The company was actually formed by Frank and William Fageol after they left their eponymous company. In addition to their delivery vans, Twin Coach also made buses. Flxible acquired them in 1955 and continued marketing vehicles under the Twin Coach name through 1963.
The delivery trucks are most famous in the Helms Bakery livery, but they were used by other companies as well. It’s powered by a Hercules inline-four, and the driver can operate the vehicle either standing or sitting. This one is selling without reserve. Click here for more info.
Offered by Mecum | East Moline, Illinois | November 17, 2022
Guess where this company was based. Indiana? Yes… well, for part of the run anyway. By the time this truck was built, the Indiana Motors Corporation was actually based in Cleveland, Ohio, as a subsidiary of White, who phased it out around 1940.
Indiana trucks were produced initially by the Harwood-Barley Manufacturing Company of Marion, Indiana. They built trucks and buses and were eventually acquired by Brockway before becoming part of White.
The Model 86 featured a Hercules inline-six engine. And that’s about all of the technical details I have. This is said to have been originally built as a fire truck for use in Delaware. Now it’s offered at no reserve. Click here for more info.
Offered by Mecum | Indianapolis, Indiana | May 13, 2022
Diamond T built some beautiful trucks in the 1930s and ’40s. But the company was actually founded by C.A. Tilt in 1905, back when things were more… functional. This is the earliest Diamond T we’ve featured.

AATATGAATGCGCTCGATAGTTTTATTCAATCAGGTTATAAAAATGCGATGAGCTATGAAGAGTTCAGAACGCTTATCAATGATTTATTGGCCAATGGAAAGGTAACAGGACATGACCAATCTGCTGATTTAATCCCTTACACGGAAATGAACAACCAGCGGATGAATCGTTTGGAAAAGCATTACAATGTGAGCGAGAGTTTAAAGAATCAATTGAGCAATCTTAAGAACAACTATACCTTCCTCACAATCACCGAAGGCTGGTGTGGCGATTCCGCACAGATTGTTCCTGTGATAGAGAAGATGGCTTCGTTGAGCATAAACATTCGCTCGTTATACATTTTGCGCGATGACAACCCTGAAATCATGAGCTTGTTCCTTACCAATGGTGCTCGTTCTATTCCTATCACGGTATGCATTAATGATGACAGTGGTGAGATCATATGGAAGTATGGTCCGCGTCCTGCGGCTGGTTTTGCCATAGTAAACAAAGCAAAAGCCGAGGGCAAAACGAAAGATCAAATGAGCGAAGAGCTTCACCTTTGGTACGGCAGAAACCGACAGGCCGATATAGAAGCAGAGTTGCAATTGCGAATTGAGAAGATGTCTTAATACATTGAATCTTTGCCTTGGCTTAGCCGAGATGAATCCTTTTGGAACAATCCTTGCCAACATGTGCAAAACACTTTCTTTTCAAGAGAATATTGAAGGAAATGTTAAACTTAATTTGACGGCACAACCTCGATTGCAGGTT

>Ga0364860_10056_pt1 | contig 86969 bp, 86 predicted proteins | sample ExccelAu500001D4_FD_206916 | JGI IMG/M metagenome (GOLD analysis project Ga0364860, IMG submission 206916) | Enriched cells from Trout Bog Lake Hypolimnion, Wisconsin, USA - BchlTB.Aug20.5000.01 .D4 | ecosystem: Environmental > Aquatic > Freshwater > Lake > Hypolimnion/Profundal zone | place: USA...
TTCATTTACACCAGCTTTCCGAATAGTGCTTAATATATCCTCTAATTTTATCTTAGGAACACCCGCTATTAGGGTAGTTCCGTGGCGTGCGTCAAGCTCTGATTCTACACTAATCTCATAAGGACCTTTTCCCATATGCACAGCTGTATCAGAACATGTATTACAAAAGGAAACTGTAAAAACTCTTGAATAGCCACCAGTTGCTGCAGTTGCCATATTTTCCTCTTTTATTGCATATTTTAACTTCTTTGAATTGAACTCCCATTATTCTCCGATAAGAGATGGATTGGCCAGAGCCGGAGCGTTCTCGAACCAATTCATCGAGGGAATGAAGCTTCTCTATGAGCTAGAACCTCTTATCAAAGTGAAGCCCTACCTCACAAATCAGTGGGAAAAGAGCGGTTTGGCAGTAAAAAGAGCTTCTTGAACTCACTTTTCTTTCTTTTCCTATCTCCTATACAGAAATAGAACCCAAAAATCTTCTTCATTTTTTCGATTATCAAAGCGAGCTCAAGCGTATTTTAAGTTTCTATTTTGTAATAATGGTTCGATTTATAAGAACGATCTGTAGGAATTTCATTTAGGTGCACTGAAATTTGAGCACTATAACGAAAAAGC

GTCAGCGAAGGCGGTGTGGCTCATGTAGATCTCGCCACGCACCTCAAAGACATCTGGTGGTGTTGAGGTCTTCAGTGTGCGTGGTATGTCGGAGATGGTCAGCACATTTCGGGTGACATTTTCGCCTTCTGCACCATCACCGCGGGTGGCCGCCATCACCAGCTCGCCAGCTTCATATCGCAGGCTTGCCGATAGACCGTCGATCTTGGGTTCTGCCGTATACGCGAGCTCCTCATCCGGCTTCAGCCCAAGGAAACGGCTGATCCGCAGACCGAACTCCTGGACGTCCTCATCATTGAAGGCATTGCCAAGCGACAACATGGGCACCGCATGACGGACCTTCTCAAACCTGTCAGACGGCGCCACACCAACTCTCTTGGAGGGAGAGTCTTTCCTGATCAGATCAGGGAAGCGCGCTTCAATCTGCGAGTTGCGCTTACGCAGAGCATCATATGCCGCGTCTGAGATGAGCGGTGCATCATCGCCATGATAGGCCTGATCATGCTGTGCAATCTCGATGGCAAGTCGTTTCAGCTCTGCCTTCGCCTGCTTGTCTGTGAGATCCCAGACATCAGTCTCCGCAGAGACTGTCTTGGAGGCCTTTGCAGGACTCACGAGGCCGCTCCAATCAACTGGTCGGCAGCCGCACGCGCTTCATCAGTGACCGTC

At the end of the 1920s, trucks were big, heavy, slow, and purposeful. Styling hadn’t entered the arena yet. This tanker truck is powered by a Hercules 4.1-liter inline-four paired with a four-speed transmission. In thinking about why this truck survived scrap drives during WWII, I’d guess it was used as a water truck on a farm or something where it was relied upon.
This truck was part of the Hays Antique Truck Museum, which Mecum liquidated earlier this year. So why is it back at auction (and with the same pics)? Either it didn’t sell, it got pulled from the catalog at the last second, or the winning bidder flaked. In any event, glad it’s back so we could feature it this time around. Click here for more info.
Offered by Mecum | East Moline, Illinois | March 25, 2022
Perhaps the photographer should’ve stepped back 10 feet. C.T. electric trucks were produced by the Commercial Truck Company of America, which was based in Philadelphia. The company built, well, commercial trucks, many of which looked like this, from 1908 through 1928.
Power is from four General Electric electric motors, with one stationed at each wheel. They had a range of 40-50 miles, and this one was one of 20 used by the publisher of the Saturday Evening Post… into the 1960s! I once bid on one of these trucks, but that’s a story for a different day.
There are some of these funky trucks out there (pretty sure NATMUS has one). You can check out more about this one here.